If it confirms its performance, the new test will significantly reduce the analysis time while quantifying the viral load.

The new Nobel Prize thanks to Crispr Jennifer Doudna, who together with Emmanuelle Charpentier has just won the  2020 chemistry prize for the development of the DNA editing method, also puts a hand in coronavirus diagnostics . His team has developed a new  rapid test that, using Crispr, is able to identify the genetic material of Sars-Cov-2 in biological samples in a few minutes , without the need for many reagents and complicated machinery. And it also provides an indication of the viral load .

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Crispr against coronavirus

Tests to detect coronavirus based on Crispr-Cas methodology are nothing new in this pandemic. In essence, they work like this: a complementary guide rna is created to a specific sequence of the viral genome; when the guide rna is paired with the rna of the virus it activates the Cas protein that cuts all those sequences triggering a particular molecule which, hit by a laser pulse, emits a fluorescent signal .

Not bad, but to be sure to find the genome of the virus until now we had to amplify it – an operation that does not reduce the time much compared to the classic swab test and does not even solve the problem related to the availability of reagents.

The new quick test

This new test, on the other hand, has on its side the fact of using more guide rna to increase sensitivity . In practice, the researchers explain in the preprint available on medRxiv , there is no need to amplify the genetic material of the virus because by making several guide rna work in tandem, it is possible to identify the virus even at low concentrations . If a guide RNA works with 100,000 viral particles per microliter of solution, two guide RNAs identify a positive sample with 100 viral particles per microliter.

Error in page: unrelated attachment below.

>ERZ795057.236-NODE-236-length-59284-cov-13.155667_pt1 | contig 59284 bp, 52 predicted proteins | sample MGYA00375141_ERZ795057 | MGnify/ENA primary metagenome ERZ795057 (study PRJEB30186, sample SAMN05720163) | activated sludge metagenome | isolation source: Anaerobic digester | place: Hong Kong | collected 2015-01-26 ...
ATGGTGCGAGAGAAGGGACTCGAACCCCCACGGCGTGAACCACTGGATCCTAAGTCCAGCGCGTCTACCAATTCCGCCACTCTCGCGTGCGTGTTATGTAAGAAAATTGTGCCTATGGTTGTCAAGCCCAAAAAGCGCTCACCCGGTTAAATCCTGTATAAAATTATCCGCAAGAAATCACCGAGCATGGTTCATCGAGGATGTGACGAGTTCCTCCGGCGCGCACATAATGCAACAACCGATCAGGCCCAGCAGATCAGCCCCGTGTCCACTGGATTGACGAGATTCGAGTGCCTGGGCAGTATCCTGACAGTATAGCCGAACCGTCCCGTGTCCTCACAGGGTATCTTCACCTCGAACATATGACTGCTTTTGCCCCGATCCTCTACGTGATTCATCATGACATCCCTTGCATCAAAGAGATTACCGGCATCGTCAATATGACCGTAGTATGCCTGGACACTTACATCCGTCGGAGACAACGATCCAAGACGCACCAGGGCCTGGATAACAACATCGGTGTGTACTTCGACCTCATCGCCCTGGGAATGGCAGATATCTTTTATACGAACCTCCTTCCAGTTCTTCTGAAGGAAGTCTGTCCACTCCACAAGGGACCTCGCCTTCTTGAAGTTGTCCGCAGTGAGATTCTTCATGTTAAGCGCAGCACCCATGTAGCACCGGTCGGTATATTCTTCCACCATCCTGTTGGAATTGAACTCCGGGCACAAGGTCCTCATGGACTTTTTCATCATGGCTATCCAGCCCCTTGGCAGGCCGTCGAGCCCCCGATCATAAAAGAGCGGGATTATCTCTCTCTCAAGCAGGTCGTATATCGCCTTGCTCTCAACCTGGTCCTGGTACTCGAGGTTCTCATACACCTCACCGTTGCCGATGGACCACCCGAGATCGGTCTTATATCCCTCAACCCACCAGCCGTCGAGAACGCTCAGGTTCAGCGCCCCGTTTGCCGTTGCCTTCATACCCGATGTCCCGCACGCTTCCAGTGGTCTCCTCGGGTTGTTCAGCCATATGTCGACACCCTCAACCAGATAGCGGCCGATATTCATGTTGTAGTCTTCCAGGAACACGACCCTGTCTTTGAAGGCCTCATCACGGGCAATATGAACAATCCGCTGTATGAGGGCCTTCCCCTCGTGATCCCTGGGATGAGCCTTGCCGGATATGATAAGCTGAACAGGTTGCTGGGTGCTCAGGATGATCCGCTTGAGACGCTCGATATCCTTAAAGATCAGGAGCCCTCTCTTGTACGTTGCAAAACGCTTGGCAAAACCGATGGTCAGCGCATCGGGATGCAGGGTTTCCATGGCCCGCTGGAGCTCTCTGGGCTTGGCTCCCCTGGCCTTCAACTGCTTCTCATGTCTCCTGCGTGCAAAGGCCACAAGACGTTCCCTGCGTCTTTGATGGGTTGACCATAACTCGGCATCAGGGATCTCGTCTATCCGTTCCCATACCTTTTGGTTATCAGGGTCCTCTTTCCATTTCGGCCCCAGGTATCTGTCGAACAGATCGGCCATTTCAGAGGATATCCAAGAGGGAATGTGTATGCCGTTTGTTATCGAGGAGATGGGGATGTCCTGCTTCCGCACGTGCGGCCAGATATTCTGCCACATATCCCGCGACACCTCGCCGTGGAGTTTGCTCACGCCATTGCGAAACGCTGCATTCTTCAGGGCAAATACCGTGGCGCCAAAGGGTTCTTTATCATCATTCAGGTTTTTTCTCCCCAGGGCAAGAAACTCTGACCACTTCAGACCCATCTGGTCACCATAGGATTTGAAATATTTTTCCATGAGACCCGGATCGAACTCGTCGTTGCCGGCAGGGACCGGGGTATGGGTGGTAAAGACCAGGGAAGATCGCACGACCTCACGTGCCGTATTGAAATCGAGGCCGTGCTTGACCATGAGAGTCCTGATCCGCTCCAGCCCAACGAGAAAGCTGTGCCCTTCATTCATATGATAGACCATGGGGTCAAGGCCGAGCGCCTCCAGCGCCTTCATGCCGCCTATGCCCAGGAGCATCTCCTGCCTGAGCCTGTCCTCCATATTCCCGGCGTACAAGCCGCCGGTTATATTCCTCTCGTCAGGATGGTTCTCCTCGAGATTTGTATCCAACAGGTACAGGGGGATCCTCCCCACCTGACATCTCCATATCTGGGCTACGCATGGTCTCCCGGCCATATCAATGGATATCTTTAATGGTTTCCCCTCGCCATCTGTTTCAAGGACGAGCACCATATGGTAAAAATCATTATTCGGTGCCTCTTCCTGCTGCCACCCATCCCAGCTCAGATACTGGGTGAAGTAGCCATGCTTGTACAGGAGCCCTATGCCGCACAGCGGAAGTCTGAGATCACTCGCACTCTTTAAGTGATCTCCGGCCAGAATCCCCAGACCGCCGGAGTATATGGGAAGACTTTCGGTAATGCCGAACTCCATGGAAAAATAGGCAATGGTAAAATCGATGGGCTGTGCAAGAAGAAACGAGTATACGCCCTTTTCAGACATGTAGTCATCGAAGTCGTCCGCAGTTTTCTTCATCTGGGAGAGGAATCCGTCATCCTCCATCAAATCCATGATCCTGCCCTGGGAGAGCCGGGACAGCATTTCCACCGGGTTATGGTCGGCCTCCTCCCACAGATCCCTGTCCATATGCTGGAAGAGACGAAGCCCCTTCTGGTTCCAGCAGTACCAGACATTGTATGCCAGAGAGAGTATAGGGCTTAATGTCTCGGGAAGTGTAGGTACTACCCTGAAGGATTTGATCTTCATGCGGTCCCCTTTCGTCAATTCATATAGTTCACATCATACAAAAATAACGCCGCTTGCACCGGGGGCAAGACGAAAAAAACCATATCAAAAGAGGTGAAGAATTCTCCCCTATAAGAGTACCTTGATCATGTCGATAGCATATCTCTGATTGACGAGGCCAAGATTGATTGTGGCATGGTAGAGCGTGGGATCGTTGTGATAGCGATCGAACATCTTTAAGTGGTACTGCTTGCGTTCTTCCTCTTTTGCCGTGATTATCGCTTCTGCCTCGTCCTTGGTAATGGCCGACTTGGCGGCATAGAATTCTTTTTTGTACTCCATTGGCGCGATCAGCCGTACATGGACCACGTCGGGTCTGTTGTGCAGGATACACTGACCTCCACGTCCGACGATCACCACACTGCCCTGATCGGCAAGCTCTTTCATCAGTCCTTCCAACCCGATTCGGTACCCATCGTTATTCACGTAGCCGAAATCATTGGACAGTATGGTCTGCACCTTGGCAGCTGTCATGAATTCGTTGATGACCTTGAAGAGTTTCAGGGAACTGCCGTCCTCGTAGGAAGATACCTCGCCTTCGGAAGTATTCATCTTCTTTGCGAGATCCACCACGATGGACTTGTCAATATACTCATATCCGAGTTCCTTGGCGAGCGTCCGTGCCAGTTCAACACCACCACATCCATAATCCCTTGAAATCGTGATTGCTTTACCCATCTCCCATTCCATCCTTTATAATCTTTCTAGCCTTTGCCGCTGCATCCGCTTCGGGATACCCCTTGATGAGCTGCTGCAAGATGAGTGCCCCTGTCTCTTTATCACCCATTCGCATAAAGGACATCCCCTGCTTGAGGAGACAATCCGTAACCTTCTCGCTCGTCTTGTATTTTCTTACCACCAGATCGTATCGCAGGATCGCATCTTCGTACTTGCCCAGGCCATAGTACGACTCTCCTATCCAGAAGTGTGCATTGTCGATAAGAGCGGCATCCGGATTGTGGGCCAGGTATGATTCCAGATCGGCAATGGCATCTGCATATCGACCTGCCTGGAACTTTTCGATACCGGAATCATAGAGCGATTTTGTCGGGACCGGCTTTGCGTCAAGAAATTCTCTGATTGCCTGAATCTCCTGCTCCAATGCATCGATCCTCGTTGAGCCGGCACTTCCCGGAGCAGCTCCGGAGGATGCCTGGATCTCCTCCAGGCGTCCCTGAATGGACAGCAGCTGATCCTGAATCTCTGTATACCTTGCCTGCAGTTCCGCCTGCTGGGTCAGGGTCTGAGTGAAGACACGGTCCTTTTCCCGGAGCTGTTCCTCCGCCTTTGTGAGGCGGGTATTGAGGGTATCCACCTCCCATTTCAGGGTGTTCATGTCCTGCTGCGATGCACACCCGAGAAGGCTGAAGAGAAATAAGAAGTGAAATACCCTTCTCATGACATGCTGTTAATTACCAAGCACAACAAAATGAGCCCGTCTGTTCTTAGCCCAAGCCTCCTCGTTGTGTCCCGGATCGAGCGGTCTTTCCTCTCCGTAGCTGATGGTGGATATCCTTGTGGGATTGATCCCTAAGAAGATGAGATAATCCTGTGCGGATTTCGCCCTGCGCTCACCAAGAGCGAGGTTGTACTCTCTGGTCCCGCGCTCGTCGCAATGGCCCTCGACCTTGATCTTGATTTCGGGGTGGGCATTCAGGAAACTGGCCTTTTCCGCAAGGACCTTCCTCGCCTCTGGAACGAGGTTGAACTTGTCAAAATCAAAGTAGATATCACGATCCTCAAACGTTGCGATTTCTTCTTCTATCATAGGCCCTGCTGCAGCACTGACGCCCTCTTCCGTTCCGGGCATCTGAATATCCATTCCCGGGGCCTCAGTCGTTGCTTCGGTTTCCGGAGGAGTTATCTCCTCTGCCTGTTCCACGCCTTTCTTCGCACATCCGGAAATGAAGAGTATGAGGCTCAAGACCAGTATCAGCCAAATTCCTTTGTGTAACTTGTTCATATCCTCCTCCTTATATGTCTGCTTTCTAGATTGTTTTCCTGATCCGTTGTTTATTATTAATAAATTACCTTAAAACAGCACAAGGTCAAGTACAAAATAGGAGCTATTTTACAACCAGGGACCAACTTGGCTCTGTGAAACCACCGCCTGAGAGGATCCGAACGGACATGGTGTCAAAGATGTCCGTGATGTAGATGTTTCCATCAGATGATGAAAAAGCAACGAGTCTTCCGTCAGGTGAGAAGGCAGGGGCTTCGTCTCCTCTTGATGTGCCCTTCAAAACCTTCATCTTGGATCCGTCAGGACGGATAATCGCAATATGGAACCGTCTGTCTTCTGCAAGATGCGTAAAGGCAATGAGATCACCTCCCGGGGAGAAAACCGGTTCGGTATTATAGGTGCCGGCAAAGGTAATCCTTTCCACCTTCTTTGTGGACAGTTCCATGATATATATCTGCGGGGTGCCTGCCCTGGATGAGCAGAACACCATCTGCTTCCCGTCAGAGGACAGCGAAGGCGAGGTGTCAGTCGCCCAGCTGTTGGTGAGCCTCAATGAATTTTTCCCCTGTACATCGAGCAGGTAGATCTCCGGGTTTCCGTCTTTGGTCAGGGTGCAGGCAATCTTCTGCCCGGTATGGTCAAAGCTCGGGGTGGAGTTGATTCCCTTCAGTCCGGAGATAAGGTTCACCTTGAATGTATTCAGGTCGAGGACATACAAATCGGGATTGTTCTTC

As reported by Science Magazine Melanie Ott, coordinator of the study together with Doudna, the sensitivity of the conventional molecular test (which also detects 1 viral particle per microliter) is not reached, but the result is obtained in just 5 minutes .

The new test would also have another advantage : by not amplifying, the quantity of the genetic material of the virus in the sample is not altered, giving the possibility to estimate the quantity of virus present. In fact, researchers argue that the intensity of the fluorescent signal is proportional to the viral load when a sample is positive.

The rapid test with Crispr has not yet passed the scrutiny of the scientific community, but, if it is confirmed valid, it could very quickly reach commercialization